Module code: SOC1055

Module Overview

This module is designed to help students successfully make the transition from further to higher education and lays the groundwork for thriving at university. It introduces students to the academic, employability and professional, and other skills and capabilities that they will need throughout their course (and beyond) and provides foundations upon which to build their confidence in meeting the varying demands of their degree programme. As such, the module aims to introduce and develop resourcefulness and resilience amongst students (alongside other skills and capabilities – see ‘other information’, below) that will prepare them for concurrent and future module requirements. Rather than simply being about ‘study skills’, this module approaches the development of academic learning, employability, and professional and other relevant skills and capabilities from a holistic, subject area-specific perspective. The intention here is to enable students to situate their learning within the expectations of the social sciences more generally, but within the demands of criminology and forensic investigation more specifically, with a particular focus on the interconnectivity of what might initially appear to be discreet and/or loosely related components. Moreover, the module is ‘outward facing’ in the sense that it recognises the requirements of other modules across the programme and further integrates the development of the capabilities required for those here

Module provider


Module Leader

RHODES Claire (Sociology)

Number of Credits: 15

ECTS Credits: 7.5

Framework: FHEQ Level 4

Module cap (Maximum number of students): N/A

Overall student workload

Workshop Hours: 11

Independent Learning Hours: 100

Lecture Hours: 11

Practical/Performance Hours: 6

Guided Learning: 11

Captured Content: 11

Module Availability

Semester 1

Prerequisites / Co-requisites


Module content

The module content includes: understanding the demands and requirements of the social sciences (both generally and subject-specific); an introduction to epistemology, ontology, and critical thinking; writing for specific tasks (academic and professional); recognising the interconnected nature of specific tasks; information literacy; applied and flipped learning; reading and writing in HE; proofreading and editing written work; successful presentations; understanding assessment types; understanding and using grade descriptors; interpreting and evaluating different sources; conducting literature searches; self-reflection; understanding and situating the subject areas; career choices; using the library; time management; making the most of the academic support and resources available to students; subject-specific employability capabilities; and skills and resources for adapting to life at university beyond academia.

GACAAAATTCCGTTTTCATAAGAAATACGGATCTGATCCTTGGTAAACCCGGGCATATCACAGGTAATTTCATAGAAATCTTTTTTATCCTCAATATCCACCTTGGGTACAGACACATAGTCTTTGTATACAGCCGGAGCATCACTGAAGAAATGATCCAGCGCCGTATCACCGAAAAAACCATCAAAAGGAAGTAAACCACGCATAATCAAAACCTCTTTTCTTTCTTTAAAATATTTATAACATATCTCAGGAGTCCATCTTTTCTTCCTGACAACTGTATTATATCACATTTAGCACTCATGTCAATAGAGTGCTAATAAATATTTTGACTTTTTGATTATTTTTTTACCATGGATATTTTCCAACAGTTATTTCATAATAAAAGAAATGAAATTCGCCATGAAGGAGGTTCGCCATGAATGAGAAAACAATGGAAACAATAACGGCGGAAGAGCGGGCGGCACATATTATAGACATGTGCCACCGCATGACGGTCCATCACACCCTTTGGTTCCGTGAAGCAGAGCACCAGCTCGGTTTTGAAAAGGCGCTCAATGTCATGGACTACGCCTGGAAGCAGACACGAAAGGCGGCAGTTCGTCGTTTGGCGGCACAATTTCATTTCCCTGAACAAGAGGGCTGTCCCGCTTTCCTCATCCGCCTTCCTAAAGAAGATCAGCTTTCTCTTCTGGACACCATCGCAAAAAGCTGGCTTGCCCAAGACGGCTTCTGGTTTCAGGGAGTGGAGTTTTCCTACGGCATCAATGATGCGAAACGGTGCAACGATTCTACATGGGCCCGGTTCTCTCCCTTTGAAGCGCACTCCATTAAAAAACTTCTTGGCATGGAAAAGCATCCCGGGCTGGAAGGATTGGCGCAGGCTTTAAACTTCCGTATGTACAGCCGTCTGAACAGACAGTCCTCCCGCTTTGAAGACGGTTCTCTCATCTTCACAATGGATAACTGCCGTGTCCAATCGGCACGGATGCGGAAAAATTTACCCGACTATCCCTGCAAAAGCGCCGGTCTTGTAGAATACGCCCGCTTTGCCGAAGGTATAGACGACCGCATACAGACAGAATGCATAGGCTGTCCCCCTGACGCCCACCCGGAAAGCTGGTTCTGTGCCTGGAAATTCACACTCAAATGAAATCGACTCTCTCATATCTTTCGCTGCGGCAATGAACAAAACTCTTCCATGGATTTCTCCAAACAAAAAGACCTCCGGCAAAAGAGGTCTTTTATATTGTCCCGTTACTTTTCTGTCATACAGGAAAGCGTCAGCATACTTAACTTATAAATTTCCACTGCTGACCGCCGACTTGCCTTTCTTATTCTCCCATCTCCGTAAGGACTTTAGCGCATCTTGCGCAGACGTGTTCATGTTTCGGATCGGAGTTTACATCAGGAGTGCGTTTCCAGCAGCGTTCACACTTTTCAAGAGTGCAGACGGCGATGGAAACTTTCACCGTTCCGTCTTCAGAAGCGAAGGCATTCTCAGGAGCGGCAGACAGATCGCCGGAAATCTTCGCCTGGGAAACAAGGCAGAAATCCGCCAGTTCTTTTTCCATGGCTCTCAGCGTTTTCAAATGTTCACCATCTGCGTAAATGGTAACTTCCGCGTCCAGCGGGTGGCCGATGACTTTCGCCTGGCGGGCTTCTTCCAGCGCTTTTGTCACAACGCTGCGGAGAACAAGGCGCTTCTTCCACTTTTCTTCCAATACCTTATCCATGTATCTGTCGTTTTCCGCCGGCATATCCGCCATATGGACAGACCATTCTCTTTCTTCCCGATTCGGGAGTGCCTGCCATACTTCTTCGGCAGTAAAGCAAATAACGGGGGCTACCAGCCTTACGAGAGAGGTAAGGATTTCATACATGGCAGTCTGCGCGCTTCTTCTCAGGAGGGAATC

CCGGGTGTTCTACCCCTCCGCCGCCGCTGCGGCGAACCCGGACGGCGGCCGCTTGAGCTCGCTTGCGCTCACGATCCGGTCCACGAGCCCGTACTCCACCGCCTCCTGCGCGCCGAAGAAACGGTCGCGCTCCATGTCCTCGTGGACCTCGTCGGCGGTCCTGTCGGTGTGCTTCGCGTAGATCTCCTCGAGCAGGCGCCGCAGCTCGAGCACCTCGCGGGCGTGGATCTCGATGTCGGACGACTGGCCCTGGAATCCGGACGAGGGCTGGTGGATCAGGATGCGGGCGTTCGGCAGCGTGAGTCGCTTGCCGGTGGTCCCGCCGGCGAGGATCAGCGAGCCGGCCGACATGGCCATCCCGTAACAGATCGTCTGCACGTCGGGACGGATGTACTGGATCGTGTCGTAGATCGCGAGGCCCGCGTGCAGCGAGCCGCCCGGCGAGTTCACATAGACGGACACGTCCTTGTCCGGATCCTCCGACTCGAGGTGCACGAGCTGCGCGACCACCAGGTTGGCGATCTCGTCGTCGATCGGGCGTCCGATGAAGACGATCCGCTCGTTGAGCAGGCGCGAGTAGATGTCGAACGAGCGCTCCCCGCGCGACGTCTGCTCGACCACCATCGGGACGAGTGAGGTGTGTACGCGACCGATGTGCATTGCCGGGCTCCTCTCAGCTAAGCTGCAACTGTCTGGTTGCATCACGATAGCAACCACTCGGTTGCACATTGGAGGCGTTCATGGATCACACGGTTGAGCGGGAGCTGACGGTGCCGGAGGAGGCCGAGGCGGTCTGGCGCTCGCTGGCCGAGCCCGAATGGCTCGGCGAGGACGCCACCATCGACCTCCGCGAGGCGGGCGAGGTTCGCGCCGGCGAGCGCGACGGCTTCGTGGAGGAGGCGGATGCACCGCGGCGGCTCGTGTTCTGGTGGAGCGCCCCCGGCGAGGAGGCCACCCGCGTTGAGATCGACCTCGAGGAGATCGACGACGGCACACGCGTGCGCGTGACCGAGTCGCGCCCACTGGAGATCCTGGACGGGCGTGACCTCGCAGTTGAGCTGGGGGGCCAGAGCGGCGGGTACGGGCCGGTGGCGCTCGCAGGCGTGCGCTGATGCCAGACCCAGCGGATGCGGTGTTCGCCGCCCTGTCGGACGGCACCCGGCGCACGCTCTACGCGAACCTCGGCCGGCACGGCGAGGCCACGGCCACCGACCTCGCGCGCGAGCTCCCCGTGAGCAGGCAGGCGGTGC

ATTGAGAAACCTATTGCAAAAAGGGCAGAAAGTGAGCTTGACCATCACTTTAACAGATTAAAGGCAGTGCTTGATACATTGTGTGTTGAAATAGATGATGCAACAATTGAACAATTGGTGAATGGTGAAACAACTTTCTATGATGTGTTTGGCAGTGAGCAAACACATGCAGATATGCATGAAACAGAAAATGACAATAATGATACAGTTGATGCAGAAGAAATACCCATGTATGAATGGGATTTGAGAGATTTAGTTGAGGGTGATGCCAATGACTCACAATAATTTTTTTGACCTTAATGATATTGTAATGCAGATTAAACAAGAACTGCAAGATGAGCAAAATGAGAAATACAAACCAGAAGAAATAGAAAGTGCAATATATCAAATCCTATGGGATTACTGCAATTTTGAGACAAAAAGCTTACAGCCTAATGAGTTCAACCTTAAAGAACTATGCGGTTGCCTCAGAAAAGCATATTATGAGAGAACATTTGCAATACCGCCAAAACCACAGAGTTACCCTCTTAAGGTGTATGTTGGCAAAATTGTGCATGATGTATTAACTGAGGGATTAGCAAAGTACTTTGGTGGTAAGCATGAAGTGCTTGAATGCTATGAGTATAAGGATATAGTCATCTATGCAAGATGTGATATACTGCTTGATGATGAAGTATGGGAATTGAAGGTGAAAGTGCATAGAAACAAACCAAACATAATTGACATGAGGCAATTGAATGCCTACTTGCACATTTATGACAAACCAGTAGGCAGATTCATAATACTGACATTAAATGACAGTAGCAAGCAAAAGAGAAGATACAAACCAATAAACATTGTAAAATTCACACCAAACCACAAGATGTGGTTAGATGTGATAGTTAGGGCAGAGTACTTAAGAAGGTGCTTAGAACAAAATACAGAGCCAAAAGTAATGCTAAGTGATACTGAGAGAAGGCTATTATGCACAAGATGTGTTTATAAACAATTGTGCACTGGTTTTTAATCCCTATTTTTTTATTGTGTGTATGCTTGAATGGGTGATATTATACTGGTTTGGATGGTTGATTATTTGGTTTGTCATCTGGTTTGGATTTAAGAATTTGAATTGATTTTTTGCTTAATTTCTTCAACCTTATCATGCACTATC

Assessment pattern

Assessment type Unit of assessment Weighting
Oral exam or presentation Peer assessed group presentation 30
Coursework Portfolio of learning 70

Alternative Assessment

Alternative assessment for the group presentation: Individually assessed presentation recording

Assessment Strategy

The assessment strategy is designed . to support students with the transition to university life and learning and to provide students with a mutually supportive means of recognising and reflecting on individual and collective learning needs and to help them with the development of resourcefulness and resilience right at the start of their learning journey.


The skills acquired and tested are intended to provide the foundations for success in future modules. The strategy is designed to foster confidence in learners across a range of diverse learning needs and to allow students to learn from the diverse backgrounds present within the cohort.


  Thus, the summative assessment for this module consists of:


  • Peer assessed group presentation (30%). Students will deliver a short, peer assessed, group presentation that discusses their collective feelings about making the transition from further to higher education and their reflections on what action they feel they need to take to maximise their potential to succeed at university.

  • Portfolio of Learning (70%). Students will produce a portfolio of learning that charts their progress in relation to the reflections identified as part of their presentation, as described above. Students will be required to reflect upon the practical actions that they have taken during the semester to address any perceived gaps in their personal and academic development needs, why and how they did this, what they perceive the outcome to be, and how they will use their newfound knowledge to strengthen their academic skills and capabilities in the future.



Formative assessment


Informal formative assessment is conducted throughout the module during workshops where students have the opportunity to engage in a variety of activities and to receive both peer and tutor feedback, with the aim of allowing students to assess their progress week by week.




Feedback and feedforward on summative assignments will be provided via SurreyLearn. This will indicate what students did well, less well, and what they need to do to improve in the future and will relate both to issues specific to the module and to transferable skills. Formative feedback will be provided throughout the module within in-class discussions and activities, and tutorials.

Module aims

  • Ease students' transition from further to higher education
  • Help Students to grow in Grow student confidence in relation to a range of pertinent academic, employability, and other relevant transferable skills
  • Facilitate student engagement and enable a sense of community amongst the cohort

Learning outcomes

Attributes Developed
001 Understand the expectations of learning, teaching, and assessment in Higher Education (through class discussions, activities, and module assessments) K
002 Demonstrate an understanding of the fundamentals of academic scholarship (through class discussions, activities, and module assessments) CT
003 Recognise differences in the quality and value of different sources in order to make judgements about content validity (through class discussions, activities, and module assessments) CT
004 Demonstrate awareness, and be able to reflect on, the range of career options available to graduates (through the assessment portfolio) KP
005 Reflect on personal development needs and know how access support in achieving these (through class discussions and activities) CT